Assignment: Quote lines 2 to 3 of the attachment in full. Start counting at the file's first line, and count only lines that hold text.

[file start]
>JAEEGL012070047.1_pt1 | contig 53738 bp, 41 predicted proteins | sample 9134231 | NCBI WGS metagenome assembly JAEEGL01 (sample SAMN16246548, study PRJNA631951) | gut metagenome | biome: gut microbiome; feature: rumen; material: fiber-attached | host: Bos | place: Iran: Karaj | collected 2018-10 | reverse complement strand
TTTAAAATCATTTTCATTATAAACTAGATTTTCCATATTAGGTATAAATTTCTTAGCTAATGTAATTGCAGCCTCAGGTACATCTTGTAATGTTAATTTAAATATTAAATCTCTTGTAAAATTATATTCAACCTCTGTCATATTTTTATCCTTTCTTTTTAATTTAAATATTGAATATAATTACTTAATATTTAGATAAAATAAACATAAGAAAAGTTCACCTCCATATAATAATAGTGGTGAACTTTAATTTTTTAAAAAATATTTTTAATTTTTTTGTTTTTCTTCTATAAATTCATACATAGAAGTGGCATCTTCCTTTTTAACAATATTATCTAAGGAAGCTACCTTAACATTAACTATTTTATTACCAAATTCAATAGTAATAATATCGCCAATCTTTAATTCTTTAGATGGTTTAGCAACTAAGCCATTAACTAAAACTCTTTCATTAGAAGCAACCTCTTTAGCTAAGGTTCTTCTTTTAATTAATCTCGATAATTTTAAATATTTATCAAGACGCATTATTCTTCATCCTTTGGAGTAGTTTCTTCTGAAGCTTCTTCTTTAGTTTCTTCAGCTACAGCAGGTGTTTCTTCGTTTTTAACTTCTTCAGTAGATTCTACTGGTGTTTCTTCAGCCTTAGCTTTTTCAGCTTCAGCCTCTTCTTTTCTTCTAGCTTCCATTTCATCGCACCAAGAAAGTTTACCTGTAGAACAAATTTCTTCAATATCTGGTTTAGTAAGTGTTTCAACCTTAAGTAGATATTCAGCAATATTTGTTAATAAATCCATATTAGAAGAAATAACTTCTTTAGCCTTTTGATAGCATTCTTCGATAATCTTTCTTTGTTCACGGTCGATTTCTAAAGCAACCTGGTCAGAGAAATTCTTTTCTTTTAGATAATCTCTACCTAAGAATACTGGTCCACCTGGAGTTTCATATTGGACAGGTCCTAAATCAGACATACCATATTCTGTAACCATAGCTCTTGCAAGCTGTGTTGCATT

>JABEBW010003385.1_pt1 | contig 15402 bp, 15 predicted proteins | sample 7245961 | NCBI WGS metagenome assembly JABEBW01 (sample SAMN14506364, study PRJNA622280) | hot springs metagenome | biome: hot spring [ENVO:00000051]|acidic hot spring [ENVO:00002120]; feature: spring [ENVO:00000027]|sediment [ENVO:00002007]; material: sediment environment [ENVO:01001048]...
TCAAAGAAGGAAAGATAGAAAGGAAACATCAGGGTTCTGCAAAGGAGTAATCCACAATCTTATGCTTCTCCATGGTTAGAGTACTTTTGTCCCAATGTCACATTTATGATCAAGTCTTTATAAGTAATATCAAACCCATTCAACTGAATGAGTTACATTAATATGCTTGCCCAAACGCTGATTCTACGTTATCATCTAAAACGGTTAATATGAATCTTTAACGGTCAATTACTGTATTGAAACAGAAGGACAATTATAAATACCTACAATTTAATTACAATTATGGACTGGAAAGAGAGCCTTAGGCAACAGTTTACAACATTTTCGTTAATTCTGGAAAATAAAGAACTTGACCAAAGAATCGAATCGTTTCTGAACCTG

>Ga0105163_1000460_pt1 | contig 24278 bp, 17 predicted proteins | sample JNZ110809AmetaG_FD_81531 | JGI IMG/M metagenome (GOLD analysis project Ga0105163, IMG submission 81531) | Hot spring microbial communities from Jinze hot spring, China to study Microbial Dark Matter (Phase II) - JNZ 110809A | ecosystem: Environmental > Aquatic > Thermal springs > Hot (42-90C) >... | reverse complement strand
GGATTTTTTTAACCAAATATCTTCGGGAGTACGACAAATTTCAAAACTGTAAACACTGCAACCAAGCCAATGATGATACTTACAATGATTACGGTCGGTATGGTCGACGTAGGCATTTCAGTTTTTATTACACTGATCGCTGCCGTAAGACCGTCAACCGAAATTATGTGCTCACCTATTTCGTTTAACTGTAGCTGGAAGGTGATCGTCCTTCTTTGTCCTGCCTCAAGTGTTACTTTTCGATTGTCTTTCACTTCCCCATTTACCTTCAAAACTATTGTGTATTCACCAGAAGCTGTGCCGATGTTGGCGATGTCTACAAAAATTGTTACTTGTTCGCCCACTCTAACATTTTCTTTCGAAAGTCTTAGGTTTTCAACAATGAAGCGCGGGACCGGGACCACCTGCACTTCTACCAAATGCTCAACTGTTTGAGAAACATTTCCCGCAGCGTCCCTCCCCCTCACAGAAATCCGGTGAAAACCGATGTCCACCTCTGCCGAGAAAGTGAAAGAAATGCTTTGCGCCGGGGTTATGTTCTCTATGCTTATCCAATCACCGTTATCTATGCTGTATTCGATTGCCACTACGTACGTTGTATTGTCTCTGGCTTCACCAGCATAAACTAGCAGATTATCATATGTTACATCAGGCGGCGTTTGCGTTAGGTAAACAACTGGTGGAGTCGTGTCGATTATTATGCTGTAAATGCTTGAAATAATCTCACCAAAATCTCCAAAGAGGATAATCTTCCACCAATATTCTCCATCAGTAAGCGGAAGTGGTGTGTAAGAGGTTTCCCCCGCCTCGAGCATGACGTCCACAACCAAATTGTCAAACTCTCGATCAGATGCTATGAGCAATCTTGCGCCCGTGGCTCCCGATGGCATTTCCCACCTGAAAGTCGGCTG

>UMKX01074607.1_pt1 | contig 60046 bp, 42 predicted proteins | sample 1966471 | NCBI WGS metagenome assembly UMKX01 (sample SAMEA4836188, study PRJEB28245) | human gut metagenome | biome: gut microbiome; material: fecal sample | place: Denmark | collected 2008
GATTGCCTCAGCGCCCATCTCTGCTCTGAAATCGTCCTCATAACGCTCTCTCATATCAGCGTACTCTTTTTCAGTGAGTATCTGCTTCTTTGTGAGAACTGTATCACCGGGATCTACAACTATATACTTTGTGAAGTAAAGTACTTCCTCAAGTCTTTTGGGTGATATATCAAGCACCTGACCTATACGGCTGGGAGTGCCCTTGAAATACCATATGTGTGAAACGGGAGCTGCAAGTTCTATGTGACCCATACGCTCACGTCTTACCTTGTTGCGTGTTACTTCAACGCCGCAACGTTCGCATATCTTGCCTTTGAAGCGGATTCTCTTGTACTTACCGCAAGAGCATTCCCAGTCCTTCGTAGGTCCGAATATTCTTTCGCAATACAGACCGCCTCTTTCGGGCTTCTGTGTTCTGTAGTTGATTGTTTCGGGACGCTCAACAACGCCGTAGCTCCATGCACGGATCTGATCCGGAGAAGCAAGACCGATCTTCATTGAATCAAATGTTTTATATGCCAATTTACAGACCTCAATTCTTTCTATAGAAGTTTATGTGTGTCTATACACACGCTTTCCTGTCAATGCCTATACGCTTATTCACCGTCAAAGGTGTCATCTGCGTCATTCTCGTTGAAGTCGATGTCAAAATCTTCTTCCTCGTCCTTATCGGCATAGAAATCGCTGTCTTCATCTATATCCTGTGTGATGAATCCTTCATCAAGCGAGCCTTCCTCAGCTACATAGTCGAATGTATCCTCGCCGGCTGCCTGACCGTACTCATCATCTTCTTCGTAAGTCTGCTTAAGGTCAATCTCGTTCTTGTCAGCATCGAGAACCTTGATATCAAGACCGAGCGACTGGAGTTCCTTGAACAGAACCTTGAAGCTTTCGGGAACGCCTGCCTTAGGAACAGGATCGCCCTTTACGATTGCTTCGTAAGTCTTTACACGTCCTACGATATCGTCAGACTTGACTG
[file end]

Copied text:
TTTAAAATCATTTTCATTATAAACTAGATTTTCCATATTAGGTATAAATTTCTTAGCTAATGTAATTGCAGCCTCAGGTACATCTTGTAATGTTAATTTAAATATTAAATCTCTTGTAAAATTATATTCAACCTCTGTCATATTTTTATCCTTTCTTTTTAATTTAAATATTGAATATAATTACTTAATATTTAGATAAAATAAACATAAGAAAAGTTCACCTCCATATAATAATAGTGGTGAACTTTAATTTTTTAAAAAATATTTTTAATTTTTTTGTTTTTCTTCTATAAATTCATACATAGAAGTGGCATCTTCCTTTTTAACAATATTATCTAAGGAAGCTACCTTAACATTAACTATTTTATTACCAAATTCAATAGTAATAATATCGCCAATCTTTAATTCTTTAGATGGTTTAGCAACTAAGCCATTAACTAAAACTCTTTCATTAGAAGCAACCTCTTTAGCTAAGGTTCTTCTTTTAATTAATCTCGATAATTTTAAATATTTATCAAGACGCATTATTCTTCATCCTTTGGAGTAGTTTCTTCTGAAGCTTCTTCTTTAGTTTCTTCAGCTACAGCAGGTGTTTCTTCGTTTTTAACTTCTTCAGTAGATTCTACTGGTGTTTCTTCAGCCTTAGCTTTTTCAGCTTCAGCCTCTTCTTTTCTTCTAGCTTCCATTTCATCGCACCAAGAAAGTTTACCTGTAGAACAAATTTCTTCAATATCTGGTTTAGTAAGTGTTTCAACCTTAAGTAGATATTCAGCAATATTTGTTAATAAATCCATATTAGAAGAAATAACTTCTTTAGCCTTTTGATAGCATTCTTCGATAATCTTTCTTTGTTCACGGTCGATTTCTAAAGCAACCTGGTCAGAGAAATTCTTTTCTTTTAGATAATCTCTACCTAAGAATACTGGTCCACCTGGAGTTTCATATTGGACAGGTCCTAAATCAGACATACCATATTCTGTAACCATAGCTCTTGCAAGCTGTGTTGCATT

>JABEBW010003385.1_pt1 | contig 15402 bp, 15 predicted proteins | sample 7245961 | NCBI WGS metagenome assembly JABEBW01 (sample SAMN14506364, study PRJNA622280) | hot springs metagenome | biome: hot spring [ENVO:00000051]|acidic hot spring [ENVO:00002120]; feature: spring [ENVO:00000027]|sediment [ENVO:00002007]; material: sediment environment [ENVO:01001048]...